When was the last time you lost your temper and really let someone have it? Perhaps you even rehearsed your speech and shared your seemingly justified attack articulately with equally practiced volume and gestures.
What happened after the initial “feel better” burst of adrenaline and getting things off your chest?
If you are like many, you may have experienced considerable fallout, and repercussions much like the aftershocks of an earthquake.
Where would counting to ten or a hundred, or simply holding your tongue more frequently, dramatically reduce the number of regretful interactions you experience?
“Better to be occasionally cheated than perpetually suspicious.”
—B.C. Forbes, 20th Century Scottish-born American financial journalist
Have you ever been duped, cheated, taken advantage of, or just lied to about an important matter?
If you’re like many, it can be the cause of anger, frustration, and sometimes even embarrassment.
What is the cost of being too trusting?
What is the benefit of assuming positive intentions by those around us?
Unfortunately, many people become increasingly suspicious and take a “Fool me once, shame on you, fool me twice, shame on me” perspective, building an “I’m No Fool” wall around themselves.
Where and with whom would an Assume Positive Intention (API) perspective make the biggest difference in your personal or professional world?
“When furious, get curious.”
– Author Unknown
Image from Flickr by isforinsects
It seems like there is a lot of anger in the world these days. Consider what you observe each day in such areas as our roadways, parking lots, social media, television – especially news programming – politics, the workplace, and even in our own homes.
How often are you the direct recipient of this anger? How often might you be a contributor to it?
Anger can be seen as the outcome of some triggered portion of our comfort zones, based on past experiences or events. The quote above is suggesting that instead of allowing the trigger to automatically generate an anger response, we enter a state of inquiring and curiosity to see what is behind this response – thus resulting in a more workable and peaceful solution.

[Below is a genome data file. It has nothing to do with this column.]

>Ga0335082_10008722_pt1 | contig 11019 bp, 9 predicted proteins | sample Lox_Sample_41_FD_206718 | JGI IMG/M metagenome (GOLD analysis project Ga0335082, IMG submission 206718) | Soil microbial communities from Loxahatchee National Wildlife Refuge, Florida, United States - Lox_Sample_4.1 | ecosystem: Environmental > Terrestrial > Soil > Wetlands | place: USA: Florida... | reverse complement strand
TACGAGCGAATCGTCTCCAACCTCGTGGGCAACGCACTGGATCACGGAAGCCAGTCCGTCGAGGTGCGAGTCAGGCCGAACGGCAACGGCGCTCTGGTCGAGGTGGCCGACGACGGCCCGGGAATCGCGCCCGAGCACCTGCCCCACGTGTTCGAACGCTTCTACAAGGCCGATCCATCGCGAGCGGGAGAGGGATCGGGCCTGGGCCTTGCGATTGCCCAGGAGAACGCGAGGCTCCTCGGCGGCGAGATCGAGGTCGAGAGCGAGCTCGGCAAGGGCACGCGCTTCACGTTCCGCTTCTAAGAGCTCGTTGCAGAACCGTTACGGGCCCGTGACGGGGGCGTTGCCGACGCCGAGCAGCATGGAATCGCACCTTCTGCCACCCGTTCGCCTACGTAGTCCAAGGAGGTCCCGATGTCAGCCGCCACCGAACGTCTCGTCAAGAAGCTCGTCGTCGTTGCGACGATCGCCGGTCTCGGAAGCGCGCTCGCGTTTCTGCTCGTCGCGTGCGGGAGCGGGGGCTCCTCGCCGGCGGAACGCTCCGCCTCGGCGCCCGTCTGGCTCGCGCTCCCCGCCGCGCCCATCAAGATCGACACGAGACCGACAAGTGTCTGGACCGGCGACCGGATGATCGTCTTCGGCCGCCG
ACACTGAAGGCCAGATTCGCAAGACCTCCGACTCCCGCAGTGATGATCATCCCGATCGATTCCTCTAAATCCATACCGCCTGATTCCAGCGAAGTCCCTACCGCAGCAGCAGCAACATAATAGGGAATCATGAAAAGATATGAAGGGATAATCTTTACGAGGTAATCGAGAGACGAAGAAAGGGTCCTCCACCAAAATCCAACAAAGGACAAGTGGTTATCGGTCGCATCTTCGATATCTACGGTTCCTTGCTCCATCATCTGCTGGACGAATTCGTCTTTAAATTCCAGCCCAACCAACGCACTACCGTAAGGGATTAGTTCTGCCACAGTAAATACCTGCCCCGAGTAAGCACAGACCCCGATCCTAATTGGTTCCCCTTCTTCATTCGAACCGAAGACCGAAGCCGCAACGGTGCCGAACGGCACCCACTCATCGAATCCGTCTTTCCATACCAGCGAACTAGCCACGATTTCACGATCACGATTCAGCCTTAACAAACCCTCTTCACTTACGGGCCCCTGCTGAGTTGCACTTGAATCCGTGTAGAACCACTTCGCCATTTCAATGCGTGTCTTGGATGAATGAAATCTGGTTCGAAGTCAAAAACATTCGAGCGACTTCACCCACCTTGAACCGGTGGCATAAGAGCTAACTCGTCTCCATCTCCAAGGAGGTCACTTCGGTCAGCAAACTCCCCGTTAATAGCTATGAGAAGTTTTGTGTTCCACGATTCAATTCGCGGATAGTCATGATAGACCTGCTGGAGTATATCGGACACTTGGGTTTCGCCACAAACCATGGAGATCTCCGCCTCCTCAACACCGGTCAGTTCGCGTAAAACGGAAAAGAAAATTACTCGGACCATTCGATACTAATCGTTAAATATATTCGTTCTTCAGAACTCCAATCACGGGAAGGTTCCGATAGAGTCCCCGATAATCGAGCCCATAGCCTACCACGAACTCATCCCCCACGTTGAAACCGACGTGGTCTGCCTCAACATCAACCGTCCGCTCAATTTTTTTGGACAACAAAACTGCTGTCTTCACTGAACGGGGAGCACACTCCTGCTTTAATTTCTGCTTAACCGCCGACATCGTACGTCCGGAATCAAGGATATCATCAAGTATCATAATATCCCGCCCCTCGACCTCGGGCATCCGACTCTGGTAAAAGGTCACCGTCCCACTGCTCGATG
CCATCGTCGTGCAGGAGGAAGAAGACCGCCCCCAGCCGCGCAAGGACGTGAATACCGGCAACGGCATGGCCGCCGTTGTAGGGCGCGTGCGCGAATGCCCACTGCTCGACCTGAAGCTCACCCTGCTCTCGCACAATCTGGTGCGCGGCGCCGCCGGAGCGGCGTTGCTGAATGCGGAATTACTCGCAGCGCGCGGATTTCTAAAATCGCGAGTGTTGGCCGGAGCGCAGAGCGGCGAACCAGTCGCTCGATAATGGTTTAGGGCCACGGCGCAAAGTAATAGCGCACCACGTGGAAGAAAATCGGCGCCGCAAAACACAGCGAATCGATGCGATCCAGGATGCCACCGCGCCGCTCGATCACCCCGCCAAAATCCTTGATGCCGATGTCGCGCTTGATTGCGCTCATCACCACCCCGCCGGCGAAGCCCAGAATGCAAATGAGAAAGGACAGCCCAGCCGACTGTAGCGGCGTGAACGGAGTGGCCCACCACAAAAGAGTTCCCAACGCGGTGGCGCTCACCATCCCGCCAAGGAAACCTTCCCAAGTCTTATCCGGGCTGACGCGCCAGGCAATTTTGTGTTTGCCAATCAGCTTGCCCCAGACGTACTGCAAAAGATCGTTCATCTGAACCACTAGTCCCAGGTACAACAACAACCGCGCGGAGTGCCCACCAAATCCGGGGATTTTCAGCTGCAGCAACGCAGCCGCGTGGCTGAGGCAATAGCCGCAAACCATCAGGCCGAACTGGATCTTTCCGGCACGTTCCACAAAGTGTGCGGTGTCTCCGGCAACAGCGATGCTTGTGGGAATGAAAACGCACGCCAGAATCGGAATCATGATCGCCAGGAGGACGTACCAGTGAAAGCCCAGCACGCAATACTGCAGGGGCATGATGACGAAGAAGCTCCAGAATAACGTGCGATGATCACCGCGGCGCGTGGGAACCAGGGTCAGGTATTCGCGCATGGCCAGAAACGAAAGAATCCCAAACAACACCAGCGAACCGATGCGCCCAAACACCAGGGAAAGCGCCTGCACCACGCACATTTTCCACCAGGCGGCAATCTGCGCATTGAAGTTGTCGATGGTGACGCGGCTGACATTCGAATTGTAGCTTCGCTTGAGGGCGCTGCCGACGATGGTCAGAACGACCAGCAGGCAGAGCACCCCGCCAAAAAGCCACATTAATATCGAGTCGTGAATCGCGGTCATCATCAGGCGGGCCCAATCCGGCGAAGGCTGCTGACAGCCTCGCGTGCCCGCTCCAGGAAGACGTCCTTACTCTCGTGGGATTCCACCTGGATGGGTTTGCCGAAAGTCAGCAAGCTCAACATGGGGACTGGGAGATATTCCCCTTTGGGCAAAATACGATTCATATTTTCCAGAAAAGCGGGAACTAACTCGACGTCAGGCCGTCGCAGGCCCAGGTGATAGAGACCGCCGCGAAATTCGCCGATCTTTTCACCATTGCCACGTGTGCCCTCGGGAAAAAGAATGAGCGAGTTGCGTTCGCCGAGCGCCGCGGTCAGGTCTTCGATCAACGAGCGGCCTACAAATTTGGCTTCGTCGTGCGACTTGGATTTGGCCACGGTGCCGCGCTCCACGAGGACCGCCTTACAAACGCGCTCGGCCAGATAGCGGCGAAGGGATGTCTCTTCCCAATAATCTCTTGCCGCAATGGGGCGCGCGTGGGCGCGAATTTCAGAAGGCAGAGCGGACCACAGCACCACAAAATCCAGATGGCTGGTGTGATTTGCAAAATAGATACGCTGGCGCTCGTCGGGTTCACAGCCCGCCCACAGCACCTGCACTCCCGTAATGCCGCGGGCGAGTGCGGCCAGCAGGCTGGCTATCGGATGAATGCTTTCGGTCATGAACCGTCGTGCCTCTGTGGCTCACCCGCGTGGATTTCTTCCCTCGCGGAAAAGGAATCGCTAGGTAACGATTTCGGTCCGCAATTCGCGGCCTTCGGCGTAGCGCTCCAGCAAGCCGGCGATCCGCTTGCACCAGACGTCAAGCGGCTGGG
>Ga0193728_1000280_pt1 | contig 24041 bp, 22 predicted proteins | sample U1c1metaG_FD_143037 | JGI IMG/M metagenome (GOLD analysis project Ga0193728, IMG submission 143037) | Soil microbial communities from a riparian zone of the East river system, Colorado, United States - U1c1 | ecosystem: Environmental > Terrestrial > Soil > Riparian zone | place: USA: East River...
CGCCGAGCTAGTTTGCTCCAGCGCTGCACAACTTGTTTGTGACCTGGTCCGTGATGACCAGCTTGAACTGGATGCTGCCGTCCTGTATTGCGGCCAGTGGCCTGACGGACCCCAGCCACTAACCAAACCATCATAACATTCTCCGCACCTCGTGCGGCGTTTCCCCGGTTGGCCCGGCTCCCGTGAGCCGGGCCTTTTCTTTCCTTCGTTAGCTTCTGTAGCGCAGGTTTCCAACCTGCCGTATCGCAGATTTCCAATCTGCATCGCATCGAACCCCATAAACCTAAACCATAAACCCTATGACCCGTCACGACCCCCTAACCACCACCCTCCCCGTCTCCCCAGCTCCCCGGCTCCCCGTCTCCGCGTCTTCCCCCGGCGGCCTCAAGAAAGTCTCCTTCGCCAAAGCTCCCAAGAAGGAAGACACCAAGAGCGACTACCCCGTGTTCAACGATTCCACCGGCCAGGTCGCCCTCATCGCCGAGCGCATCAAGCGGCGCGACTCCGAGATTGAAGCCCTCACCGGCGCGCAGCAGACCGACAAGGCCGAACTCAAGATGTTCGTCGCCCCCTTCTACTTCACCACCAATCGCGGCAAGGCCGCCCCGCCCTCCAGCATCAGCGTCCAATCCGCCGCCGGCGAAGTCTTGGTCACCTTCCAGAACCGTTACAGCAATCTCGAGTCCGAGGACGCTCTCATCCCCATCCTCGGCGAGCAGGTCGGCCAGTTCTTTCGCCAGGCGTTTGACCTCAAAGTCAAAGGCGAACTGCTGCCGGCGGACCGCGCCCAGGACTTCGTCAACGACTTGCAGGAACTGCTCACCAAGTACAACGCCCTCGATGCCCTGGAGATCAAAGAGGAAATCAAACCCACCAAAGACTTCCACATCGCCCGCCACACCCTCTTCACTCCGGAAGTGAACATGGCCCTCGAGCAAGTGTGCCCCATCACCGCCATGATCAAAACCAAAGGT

Pay particular attention today when you observe yourself (and others) getting angry. Ask yourself one or more of the following questions to engage your inquiring mind and observe what happens:
- What emotions and feelings am I experiencing right now?
- What is occurring that is triggering these emotions?
- When else has that occurred in the past, and what was the end result of my response?
- What alternative responses are possible that will result in a more satisfactory outcome?
Consider picking up a copy of Susan Scott’s book Fierce Conversations to explore additional techniques that can assist you in similar situations.
“Holding on to anger is like grasping a hot coal with the intent of throwing it at someone else. You are the only one who gets burned.”
– Buddhaghosa, fifth century commentator on Buddha’s work
Image from Unsplash by Magnus S
No one in their right mind would ever pick up a hot coal to throw it at someone. In an instant, they would be raced off to the emergency room for treatment, and a very protracted recovery period. Most likely they would also bear considerable scars that would remain for years or perhaps for life.
Take note of the times when you observe the destructive force of anger today.
How can you minimize it, release it, or better yet, replace it with understanding, tolerance and forgiveness, to make for a more peaceful, accepting and loving world?